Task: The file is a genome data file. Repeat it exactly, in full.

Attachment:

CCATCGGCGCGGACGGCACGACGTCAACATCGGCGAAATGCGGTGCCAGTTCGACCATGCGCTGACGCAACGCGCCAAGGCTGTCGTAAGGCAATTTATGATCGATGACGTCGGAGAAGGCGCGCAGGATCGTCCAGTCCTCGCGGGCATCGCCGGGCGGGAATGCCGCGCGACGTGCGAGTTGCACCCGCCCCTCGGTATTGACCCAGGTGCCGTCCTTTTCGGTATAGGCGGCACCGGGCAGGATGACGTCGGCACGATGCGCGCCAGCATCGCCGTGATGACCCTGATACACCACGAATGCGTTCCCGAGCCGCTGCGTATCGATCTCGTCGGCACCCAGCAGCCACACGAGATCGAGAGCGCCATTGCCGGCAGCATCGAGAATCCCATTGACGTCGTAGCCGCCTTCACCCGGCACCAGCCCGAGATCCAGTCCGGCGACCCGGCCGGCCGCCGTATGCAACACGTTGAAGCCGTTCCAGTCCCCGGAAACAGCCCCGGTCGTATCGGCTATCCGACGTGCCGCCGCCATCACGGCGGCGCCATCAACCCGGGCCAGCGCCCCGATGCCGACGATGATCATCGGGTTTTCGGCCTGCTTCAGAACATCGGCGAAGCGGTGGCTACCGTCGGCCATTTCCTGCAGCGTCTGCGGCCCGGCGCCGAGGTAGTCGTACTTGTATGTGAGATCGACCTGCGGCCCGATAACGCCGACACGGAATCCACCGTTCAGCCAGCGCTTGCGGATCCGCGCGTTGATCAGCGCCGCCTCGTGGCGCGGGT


CCATCGGCGCGGACGGCACGACGTCAACATCGGCGAAATGCGGTGCCAGTTCGACCATGCGCTGACGCAACGCGCCAAGGCTGTCGTAAGGCAATTTATGATCGATGACGTCGGAGAAGGCGCGCAGGATCGTCCAGTCCTCGCGGGCATCGCCGGGCGGGAATGCCGCGCGACGTGCGAGTTGCACCCGCCCCTCGGTATTGACCCAGGTGCCGTCCTTTTCGGTATAGGCGGCACCGGGCAGGATGACGTCGGCACGATGCGCGCCAGCATCGCCGTGATGACCCTGATACACCACGAATGCGTTCCCGAGCCGCTGCGTATCGATCTCGTCGGCACCCAGCAGCCACACGAGATCGAGAGCGCCATTGCCGGCAGCATCGAGAATCCCATTGACGTCGTAGCCGCCTTCACCCGGCACCAGCCCGAGATCCAGTCCGGCGACCCGGCCGGCCGCCGTATGCAACACGTTGAAGCCGTTCCAGTCCCCGGAAACAGCCCCGGTCGTATCGGCTATCCGACGTGCCGCCGCCATCACGGCGGCGCCATCAACCCGGGCCAGCGCCCCGATGCCGACGATGATCATCGGGTTTTCGGCCTGCTTCAGAACATCGGCGAAGCGGTGGCTACCGTCGGCCATTTCCTGCAGCGTCTGCGGCCCGGCGCCGAGGTAGTCGTACTTGTATGTGAGATCGACCTGCGGCCCGATAACGCCGACACGGAATCCACCGTTCAGCCAGCGCTTGCGGATCCGCGCGTTGATCAGCGCCGCCTCGTGGCGCGGGT